Turning now to FIG. 1F, a conductive substance is then deposited by conventional processes in the first and second cavities 150, 155 to form an interconnect 170, consisting of a plug portion 160 that contacts a particular location on the conductive layer 120 and a runner portion 165 that extends to other portions of the semiconductor device 100. The interconnect 170 may, in one embodiment of the present invention, be proximate to the conductive layer 120. In an advantageous embodiment, however, the conductive layer may be a metal. Those skilled in the art will realize, however, that the use of any conductive substance is within the broad scope of the present invention. Following the deposition of the conductive material, a conventional planar etch process removes the excess conductive substance and the sacrificial second dielectric layer 140 from the semiconductor structure 100, as illustrated in FIG. 1G.

Turning now to FIGS. 2A through 2H, illustrated is a schematic, cross-sectional view of an interconnect scheme used in constructing a semiconductor device or structure 200 according to the principles of the present invention. Referring in particular to FIG. 2A, the semiconductor structure 200 consists of a silicon-based substrate or a previous interconnection level of a multi-level interconnection scheme having a conductive layer 220 located therein. While the substrate illustrated in this advantageous embodiment is composed of silicon, those skilled in the art will realize that the substrate may be composed of any semiconductor material. The following dielectric layers are then formed over at least a portion of the semiconductor structure 200. Initially, a first dielectric layer 230, with a first etch rate, is formed over the surface of the semiconductor structure 200. A second dielectric layer 240, with a second etch rate, is then deposited over the first dielectric layer 230 by conventional processes. Next, a third dielectric layer 235 is deposited by conventional processes over the second dielectric layer 240. The third dielectric layer 235 in an advantageous embodiment has the same etch rate (i.e., the first etch rate) as the first dielectric layer 230. However in some embodiments, the third dielectric layer may have an etch rate that is different from the etch rate of the first dielectric layer 230. Finally, a fourth dielectric layer 245 is deposited by conventional processes over the third dielectric layer 235. The fourth dielectric layer 245 in an advantageous embodiment has the same etch rate (i.e., the second etch rate) as the second dielectric layer 240. However in some embodiments, the fourth dielectric layer may have an etch rate that is different from the etch rate of the second dielectric layer 240.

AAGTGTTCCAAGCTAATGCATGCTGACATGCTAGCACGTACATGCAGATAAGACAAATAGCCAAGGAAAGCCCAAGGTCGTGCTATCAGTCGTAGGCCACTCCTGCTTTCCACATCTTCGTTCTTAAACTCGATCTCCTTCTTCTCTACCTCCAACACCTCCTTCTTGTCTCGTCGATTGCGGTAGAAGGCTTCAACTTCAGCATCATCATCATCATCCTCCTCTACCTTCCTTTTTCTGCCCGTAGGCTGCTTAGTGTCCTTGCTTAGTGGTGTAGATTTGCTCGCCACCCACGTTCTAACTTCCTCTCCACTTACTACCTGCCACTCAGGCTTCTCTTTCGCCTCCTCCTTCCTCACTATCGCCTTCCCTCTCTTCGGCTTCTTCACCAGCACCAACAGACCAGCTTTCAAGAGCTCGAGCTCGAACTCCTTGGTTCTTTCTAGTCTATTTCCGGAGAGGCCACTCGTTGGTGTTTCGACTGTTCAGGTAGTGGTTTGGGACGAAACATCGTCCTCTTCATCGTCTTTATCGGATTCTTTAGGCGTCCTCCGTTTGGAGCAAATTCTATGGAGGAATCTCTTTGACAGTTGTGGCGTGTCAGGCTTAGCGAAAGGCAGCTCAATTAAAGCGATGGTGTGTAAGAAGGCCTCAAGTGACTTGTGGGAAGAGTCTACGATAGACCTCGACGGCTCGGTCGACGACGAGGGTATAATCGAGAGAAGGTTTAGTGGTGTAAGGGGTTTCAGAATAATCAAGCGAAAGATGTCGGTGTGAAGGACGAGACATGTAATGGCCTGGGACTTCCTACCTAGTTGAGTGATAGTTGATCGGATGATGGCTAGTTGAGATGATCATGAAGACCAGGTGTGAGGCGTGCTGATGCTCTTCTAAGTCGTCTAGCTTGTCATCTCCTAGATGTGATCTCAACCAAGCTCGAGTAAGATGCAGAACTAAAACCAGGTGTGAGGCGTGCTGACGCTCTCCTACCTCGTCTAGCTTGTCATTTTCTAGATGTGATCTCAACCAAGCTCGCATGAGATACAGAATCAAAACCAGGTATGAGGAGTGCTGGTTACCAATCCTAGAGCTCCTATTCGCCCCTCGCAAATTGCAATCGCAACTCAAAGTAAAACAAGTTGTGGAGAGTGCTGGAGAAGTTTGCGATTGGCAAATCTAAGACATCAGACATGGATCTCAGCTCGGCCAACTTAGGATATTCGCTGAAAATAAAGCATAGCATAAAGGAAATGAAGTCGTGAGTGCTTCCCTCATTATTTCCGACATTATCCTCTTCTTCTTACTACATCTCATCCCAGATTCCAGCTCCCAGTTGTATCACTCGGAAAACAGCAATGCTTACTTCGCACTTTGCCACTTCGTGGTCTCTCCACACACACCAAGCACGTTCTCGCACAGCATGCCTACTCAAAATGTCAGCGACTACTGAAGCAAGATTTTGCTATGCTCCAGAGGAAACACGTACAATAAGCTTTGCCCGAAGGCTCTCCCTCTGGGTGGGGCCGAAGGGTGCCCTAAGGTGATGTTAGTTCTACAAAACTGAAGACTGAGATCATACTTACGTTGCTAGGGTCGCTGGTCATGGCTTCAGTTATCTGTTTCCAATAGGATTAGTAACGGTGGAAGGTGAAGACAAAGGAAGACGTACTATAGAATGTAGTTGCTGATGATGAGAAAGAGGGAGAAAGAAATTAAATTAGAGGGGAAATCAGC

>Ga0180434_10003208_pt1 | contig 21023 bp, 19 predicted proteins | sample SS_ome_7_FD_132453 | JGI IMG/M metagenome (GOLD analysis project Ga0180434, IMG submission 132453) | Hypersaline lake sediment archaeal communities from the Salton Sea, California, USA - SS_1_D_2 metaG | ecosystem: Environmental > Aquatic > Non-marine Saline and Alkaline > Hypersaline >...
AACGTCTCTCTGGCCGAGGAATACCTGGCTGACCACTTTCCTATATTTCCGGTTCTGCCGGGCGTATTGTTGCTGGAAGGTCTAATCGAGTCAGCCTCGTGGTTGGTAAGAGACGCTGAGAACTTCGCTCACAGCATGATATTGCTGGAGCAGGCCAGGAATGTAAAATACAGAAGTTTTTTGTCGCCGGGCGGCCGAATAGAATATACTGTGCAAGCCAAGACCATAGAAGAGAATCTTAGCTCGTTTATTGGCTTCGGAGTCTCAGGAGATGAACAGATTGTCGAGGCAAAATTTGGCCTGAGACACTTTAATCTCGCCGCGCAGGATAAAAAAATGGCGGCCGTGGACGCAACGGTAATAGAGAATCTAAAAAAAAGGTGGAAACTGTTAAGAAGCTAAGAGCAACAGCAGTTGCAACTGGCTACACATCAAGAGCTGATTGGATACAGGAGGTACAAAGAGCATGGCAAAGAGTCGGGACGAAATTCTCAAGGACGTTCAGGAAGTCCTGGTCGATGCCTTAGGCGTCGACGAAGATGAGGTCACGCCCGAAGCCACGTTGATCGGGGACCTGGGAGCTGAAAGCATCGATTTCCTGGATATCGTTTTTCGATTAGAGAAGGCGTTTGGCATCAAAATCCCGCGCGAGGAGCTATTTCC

In one advantageous embodiment of the present invention, the first and third dielectric layers 230, 235 are composed of silicon oxide and the second and fourth dielectric layers 240, 245 are composed of silicon nitride. In another advantageous embodiment of the present invention, the second etch rate is at least three times slower than the first etch rate. In a further advantageous embodiment of the present invention, the second etch rate is at least ten times slower than the first etch rate. Those skilled in the art will realize, however, the use of any dielectric materials for the first, second, third and fourth layers 230, 240, 235, 245, in which the first etch rate exceeds the second etch rate, is within the broad scope of the present invention.